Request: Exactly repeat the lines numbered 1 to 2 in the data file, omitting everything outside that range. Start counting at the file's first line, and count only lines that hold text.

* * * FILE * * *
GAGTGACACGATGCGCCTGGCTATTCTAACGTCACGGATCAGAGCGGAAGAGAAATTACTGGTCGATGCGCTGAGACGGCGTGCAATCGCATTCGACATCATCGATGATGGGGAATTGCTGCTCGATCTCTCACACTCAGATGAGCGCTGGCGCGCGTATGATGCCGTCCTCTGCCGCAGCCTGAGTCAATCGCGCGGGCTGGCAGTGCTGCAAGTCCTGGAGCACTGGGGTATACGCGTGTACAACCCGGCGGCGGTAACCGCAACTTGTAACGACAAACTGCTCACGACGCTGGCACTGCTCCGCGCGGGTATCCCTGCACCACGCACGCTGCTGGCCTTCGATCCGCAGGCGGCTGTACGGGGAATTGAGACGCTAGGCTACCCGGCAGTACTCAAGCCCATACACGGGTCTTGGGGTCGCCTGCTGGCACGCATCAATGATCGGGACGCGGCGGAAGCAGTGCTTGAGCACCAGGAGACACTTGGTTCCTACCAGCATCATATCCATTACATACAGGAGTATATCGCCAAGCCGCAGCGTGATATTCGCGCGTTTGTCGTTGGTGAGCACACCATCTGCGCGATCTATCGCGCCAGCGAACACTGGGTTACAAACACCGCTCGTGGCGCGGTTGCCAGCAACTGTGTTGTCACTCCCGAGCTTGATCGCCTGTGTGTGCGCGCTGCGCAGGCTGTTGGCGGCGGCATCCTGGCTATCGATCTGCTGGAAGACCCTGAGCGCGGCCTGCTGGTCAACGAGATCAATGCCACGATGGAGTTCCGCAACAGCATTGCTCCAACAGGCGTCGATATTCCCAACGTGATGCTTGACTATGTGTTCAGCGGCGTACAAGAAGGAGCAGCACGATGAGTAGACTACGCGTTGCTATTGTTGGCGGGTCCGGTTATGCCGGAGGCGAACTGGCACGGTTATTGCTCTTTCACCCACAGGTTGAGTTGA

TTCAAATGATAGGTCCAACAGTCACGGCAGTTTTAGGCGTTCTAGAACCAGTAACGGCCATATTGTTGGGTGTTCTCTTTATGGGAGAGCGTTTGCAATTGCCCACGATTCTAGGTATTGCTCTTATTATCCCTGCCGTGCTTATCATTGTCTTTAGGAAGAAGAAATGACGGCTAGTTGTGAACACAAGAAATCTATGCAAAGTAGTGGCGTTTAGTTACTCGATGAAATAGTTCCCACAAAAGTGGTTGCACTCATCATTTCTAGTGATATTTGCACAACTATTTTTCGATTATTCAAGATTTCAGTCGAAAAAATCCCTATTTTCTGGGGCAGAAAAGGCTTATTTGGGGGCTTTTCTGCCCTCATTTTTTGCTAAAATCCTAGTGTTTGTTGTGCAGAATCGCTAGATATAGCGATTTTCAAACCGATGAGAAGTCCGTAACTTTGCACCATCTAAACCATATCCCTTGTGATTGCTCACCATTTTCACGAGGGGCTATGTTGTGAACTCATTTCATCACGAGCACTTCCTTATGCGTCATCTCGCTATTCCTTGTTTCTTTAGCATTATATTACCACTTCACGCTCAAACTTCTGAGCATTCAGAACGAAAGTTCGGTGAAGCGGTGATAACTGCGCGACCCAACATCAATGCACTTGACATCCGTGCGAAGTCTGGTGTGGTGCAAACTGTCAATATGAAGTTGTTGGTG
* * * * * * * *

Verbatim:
GAGTGACACGATGCGCCTGGCTATTCTAACGTCACGGATCAGAGCGGAAGAGAAATTACTGGTCGATGCGCTGAGACGGCGTGCAATCGCATTCGACATCATCGATGATGGGGAATTGCTGCTCGATCTCTCACACTCAGATGAGCGCTGGCGCGCGTATGATGCCGTCCTCTGCCGCAGCCTGAGTCAATCGCGCGGGCTGGCAGTGCTGCAAGTCCTGGAGCACTGGGGTATACGCGTGTACAACCCGGCGGCGGTAACCGCAACTTGTAACGACAAACTGCTCACGACGCTGGCACTGCTCCGCGCGGGTATCCCTGCACCACGCACGCTGCTGGCCTTCGATCCGCAGGCGGCTGTACGGGGAATTGAGACGCTAGGCTACCCGGCAGTACTCAAGCCCATACACGGGTCTTGGGGTCGCCTGCTGGCACGCATCAATGATCGGGACGCGGCGGAAGCAGTGCTTGAGCACCAGGAGACACTTGGTTCCTACCAGCATCATATCCATTACATACAGGAGTATATCGCCAAGCCGCAGCGTGATATTCGCGCGTTTGTCGTTGGTGAGCACACCATCTGCGCGATCTATCGCGCCAGCGAACACTGGGTTACAAACACCGCTCGTGGCGCGGTTGCCAGCAACTGTGTTGTCACTCCCGAGCTTGATCGCCTGTGTGTGCGCGCTGCGCAGGCTGTTGGCGGCGGCATCCTGGCTATCGATCTGCTGGAAGACCCTGAGCGCGGCCTGCTGGTCAACGAGATCAATGCCACGATGGAGTTCCGCAACAGCATTGCTCCAACAGGCGTCGATATTCCCAACGTGATGCTTGACTATGTGTTCAGCGGCGTACAAGAAGGAGCAGCACGATGAGTAGACTACGCGTTGCTATTGTTGGCGGGTCCGGTTATGCCGGAGGCGAACTGGCACGGTTATTGCTCTTTCACCCACAGGTTGAGTTGA

TTCAAATGATAGGTCCAACAGTCACGGCAGTTTTAGGCGTTCTAGAACCAGTAACGGCCATATTGTTGGGTGTTCTCTTTATGGGAGAGCGTTTGCAATTGCCCACGATTCTAGGTATTGCTCTTATTATCCCTGCCGTGCTTATCATTGTCTTTAGGAAGAAGAAATGACGGCTAGTTGTGAACACAAGAAATCTATGCAAAGTAGTGGCGTTTAGTTACTCGATGAAATAGTTCCCACAAAAGTGGTTGCACTCATCATTTCTAGTGATATTTGCACAACTATTTTTCGATTATTCAAGATTTCAGTCGAAAAAATCCCTATTTTCTGGGGCAGAAAAGGCTTATTTGGGGGCTTTTCTGCCCTCATTTTTTGCTAAAATCCTAGTGTTTGTTGTGCAGAATCGCTAGATATAGCGATTTTCAAACCGATGAGAAGTCCGTAACTTTGCACCATCTAAACCATATCCCTTGTGATTGCTCACCATTTTCACGAGGGGCTATGTTGTGAACTCATTTCATCACGAGCACTTCCTTATGCGTCATCTCGCTATTCCTTGTTTCTTTAGCATTATATTACCACTTCACGCTCAAACTTCTGAGCATTCAGAACGAAAGTTCGGTGAAGCGGTGATAACTGCGCGACCCAACATCAATGCACTTGACATCCGTGCGAAGTCTGGTGTGGTGCAAACTGTCAATATGAAGTTGTTGGTG